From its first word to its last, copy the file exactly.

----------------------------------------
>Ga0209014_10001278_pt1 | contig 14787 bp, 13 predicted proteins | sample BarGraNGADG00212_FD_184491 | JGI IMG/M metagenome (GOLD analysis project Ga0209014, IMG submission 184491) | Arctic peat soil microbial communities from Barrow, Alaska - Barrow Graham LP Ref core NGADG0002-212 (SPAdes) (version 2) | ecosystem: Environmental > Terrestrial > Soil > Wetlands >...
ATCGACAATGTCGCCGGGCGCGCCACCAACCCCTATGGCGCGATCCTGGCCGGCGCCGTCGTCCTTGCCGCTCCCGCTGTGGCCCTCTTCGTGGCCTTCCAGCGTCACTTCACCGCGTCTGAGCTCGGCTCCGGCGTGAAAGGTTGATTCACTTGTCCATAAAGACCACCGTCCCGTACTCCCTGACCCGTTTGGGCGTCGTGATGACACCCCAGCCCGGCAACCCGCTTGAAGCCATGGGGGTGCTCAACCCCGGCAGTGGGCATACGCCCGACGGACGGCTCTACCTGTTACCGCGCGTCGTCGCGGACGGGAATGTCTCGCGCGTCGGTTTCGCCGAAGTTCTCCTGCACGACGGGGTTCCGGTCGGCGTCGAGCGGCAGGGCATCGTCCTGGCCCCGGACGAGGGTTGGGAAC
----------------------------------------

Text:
>Ga0209014_10001278_pt1 | contig 14787 bp, 13 predicted proteins | sample BarGraNGADG00212_FD_184491 | JGI IMG/M metagenome (GOLD analysis project Ga0209014, IMG submission 184491) | Arctic peat soil microbial communities from Barrow, Alaska - Barrow Graham LP Ref core NGADG0002-212 (SPAdes) (version 2) | ecosystem: Environmental > Terrestrial > Soil > Wetlands >...
ATCGACAATGTCGCCGGGCGCGCCACCAACCCCTATGGCGCGATCCTGGCCGGCGCCGTCGTCCTTGCCGCTCCCGCTGTGGCCCTCTTCGTGGCCTTCCAGCGTCACTTCACCGCGTCTGAGCTCGGCTCCGGCGTGAAAGGTTGATTCACTTGTCCATAAAGACCACCGTCCCGTACTCCCTGACCCGTTTGGGCGTCGTGATGACACCCCAGCCCGGCAACCCGCTTGAAGCCATGGGGGTGCTCAACCCCGGCAGTGGGCATACGCCCGACGGACGGCTCTACCTGTTACCGCGCGTCGTCGCGGACGGGAATGTCTCGCGCGTCGGTTTCGCCGAAGTTCTCCTGCACGACGGGGTTCCGGTCGGCGTCGAGCGGCAGGGCATCGTCCTGGCCCCGGACGAGGGTTGGGAAC